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Posted: 9/4/2010 6:26:52 PM EDT
I loaded a bunch of .223 and out of about 250 rounds 2 of them didn't go off. The primers both had marks where they had been struck but what was strange was the rounds kinda jammed the rifle. I had to slam the butt on the table and pull the charging handle , when I did that they boh popped right out. Those were the only 2 bad rounds and they were about a hundred rounds apart. Does this just sound like a ba primer? If so, why did it get jammed?
Link Posted: 9/4/2010 7:18:08 PM EDT
Link Posted: 9/4/2010 7:42:15 PM EDT

Originally Posted By dryflash3:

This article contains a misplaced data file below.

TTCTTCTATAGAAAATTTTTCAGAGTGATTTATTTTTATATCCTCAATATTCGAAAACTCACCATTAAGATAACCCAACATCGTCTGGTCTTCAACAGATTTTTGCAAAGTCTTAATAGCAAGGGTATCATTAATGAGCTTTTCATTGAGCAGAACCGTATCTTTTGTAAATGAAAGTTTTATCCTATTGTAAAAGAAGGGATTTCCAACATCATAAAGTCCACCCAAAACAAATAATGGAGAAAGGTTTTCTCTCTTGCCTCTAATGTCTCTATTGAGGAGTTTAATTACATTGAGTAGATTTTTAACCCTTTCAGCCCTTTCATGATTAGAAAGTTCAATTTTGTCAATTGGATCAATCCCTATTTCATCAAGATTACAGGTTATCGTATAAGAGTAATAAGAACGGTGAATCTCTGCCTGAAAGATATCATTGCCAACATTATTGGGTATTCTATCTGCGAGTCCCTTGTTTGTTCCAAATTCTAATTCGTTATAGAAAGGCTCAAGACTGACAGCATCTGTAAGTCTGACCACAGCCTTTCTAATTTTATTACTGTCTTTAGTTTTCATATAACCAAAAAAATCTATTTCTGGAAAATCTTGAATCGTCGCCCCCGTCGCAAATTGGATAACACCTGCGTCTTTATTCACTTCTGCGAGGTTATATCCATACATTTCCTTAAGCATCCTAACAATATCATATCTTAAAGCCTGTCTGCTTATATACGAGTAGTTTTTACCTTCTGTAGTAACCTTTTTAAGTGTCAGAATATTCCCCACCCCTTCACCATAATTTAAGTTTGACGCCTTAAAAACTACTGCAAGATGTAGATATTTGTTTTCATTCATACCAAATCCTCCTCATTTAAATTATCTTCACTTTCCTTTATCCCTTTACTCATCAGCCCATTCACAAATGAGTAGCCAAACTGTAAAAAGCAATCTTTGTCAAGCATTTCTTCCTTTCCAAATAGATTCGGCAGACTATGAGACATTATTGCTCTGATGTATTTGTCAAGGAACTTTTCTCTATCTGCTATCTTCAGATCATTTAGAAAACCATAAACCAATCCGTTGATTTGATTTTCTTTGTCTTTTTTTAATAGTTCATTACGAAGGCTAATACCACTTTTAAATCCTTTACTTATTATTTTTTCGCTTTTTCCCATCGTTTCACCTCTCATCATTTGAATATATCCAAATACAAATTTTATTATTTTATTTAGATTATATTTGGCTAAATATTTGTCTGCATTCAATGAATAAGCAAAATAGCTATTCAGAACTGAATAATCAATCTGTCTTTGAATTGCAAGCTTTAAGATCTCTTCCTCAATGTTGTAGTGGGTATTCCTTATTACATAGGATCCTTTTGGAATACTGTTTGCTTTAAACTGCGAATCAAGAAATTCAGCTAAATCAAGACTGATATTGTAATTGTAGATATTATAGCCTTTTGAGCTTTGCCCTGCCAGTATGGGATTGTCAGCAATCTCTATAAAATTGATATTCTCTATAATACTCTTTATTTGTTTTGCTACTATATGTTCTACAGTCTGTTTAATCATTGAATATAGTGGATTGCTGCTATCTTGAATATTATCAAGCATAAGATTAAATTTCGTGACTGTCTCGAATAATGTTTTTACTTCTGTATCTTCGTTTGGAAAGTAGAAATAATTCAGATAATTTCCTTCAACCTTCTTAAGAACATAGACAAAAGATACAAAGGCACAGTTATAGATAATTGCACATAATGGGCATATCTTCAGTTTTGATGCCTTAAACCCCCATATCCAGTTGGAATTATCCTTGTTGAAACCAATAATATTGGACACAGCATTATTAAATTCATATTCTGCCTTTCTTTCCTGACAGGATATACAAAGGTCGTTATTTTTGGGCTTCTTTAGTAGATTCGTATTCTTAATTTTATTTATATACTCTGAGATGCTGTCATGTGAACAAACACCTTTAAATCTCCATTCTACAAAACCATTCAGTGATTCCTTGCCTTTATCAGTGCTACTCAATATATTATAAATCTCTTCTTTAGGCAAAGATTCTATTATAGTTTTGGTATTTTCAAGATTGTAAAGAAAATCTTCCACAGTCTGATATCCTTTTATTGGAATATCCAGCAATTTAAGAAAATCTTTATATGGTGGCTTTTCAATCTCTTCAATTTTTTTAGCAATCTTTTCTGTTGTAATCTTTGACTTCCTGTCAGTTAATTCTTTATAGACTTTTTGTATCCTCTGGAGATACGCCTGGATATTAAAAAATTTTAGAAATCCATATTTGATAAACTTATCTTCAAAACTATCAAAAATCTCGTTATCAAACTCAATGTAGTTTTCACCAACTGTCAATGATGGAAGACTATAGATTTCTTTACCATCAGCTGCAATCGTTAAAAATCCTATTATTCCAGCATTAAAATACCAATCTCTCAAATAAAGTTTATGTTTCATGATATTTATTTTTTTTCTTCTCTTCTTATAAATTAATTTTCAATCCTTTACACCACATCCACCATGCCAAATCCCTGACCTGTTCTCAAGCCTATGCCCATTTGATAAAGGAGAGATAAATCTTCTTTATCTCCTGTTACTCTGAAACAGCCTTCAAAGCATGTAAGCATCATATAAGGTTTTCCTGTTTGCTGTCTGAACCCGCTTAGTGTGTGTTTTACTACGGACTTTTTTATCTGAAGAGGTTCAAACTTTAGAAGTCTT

Unfired loaded cases that will not extract, that's because they were not sized enough before loading.

Get a case gauge to set your FL die correctly.



My thinking to. If not sized enough the bolt won't close, if the bolt isn't in battery the round won't fire. The "strike" on the primer is normal since the AR15 has a floating firing pin

Link Posted: 9/4/2010 8:11:27 PM EDT
Primers can go bad as they age even when stored under excellent conditions. Last year I loaded up a batch of 223 with Winchester primers that I bought back in the 80's. Back then I was buying primers in 50,000 lots and I had a couple bricks left so I decided to finish them up. Normally these primers were 100% but I had a number of duds, a noticeable change from normal. About 5 in 100 were duds. Needless to say the remaining primers will only go into practice ammo.
Link Posted: 9/4/2010 10:58:10 PM EDT